Geert Gooskens
University of Antwerp
In this paper, I deal with a striking phenomenon that often occurs when we explore the virtual environment of, for example, a video game. Suppose a friend sees me playing a video game and asks ‘Where are you?’ There are two possible answers to this question. I can either refer to my actual location (‘I am in my room’), but I can also refer to my location in the virtual world (‘I am in a space-ship’). Although my friend is probably after this second reply, the first one is not false. At first sight, this gives rise to a tension. On the one hand both claims – ‘I am in my room’ and ‘I am in a space-ship’ – seem true. But on the other hand they also seem mutually exclusive as bilocation, i.e. being in two places at the same time, is impossible. I am either in London or in Paris, in the bathroom or in the kitchen, in a space-ship or in my room. How can I claim to be in two places at once? In the following, I discuss two ways to dissolve this tension:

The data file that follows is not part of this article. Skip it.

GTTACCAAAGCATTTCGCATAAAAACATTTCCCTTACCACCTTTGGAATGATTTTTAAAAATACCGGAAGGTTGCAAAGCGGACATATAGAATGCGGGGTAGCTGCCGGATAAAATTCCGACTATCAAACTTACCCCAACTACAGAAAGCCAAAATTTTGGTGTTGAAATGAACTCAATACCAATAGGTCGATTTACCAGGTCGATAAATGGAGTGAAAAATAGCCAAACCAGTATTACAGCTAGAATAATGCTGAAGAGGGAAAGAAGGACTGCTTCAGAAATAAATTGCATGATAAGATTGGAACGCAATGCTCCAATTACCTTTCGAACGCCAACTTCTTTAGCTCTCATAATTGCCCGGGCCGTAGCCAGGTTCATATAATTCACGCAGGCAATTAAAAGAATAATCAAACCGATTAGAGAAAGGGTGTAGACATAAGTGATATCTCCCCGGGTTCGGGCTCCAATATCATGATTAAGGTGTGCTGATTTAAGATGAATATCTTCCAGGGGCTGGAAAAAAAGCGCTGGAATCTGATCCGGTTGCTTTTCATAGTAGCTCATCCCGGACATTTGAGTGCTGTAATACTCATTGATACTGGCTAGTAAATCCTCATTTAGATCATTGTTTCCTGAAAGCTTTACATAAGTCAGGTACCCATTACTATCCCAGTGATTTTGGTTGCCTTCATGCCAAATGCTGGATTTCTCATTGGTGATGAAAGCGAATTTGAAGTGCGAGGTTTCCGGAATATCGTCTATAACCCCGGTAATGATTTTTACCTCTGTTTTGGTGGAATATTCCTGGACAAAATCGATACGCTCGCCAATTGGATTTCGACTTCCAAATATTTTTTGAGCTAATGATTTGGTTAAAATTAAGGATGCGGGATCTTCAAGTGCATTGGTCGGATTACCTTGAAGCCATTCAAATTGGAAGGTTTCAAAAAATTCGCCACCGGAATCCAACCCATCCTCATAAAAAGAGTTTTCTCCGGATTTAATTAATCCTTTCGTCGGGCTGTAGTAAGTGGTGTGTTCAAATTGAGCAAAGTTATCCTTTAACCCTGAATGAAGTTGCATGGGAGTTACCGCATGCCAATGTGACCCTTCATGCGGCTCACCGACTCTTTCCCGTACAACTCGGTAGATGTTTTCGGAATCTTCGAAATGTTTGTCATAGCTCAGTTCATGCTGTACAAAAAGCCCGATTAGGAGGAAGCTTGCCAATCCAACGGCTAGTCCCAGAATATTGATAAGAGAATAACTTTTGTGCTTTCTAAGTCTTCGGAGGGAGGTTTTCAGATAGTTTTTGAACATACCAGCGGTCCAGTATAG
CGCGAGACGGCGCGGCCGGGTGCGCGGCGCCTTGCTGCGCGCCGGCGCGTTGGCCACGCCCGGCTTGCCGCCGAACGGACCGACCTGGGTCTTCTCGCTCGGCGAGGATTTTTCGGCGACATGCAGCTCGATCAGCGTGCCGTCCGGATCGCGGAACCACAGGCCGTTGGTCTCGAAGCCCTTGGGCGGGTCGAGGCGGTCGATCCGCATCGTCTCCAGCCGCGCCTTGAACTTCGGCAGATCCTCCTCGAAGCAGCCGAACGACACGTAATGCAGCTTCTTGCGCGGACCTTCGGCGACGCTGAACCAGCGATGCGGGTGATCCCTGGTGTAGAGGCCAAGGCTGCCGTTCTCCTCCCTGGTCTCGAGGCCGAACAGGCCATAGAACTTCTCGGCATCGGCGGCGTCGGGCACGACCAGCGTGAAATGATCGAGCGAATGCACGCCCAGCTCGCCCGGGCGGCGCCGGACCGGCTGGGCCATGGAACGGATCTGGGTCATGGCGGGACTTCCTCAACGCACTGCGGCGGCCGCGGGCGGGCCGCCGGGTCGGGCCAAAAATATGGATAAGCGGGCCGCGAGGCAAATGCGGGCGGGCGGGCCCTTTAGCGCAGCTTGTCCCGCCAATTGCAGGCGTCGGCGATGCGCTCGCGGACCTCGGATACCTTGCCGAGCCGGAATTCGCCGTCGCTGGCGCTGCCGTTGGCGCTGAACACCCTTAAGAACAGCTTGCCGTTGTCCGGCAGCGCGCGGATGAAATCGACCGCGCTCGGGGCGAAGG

Keywords virtual reality
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References found in this work BETA

Mimesis as Make-Believe.Kendall L. Walton - 1996 - Synthese 109 (3):413-434.
The Art of Videogames.Grant Tavinor - 2009 - Wiley-Blackwell.

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Citations of this work BETA

Video Games as Self‐Involving Interactive Fictions.Jon Robson & Aaron Meskin - 2016 - Journal of Aesthetics and Art Criticism 74 (2):165-177.
Video Games as Self-Involving Interactive Fictions.Jon Robson & Aaron Meskin - 2016 - Journal of Aesthetics and Art Criticism 74 (2):165-177.

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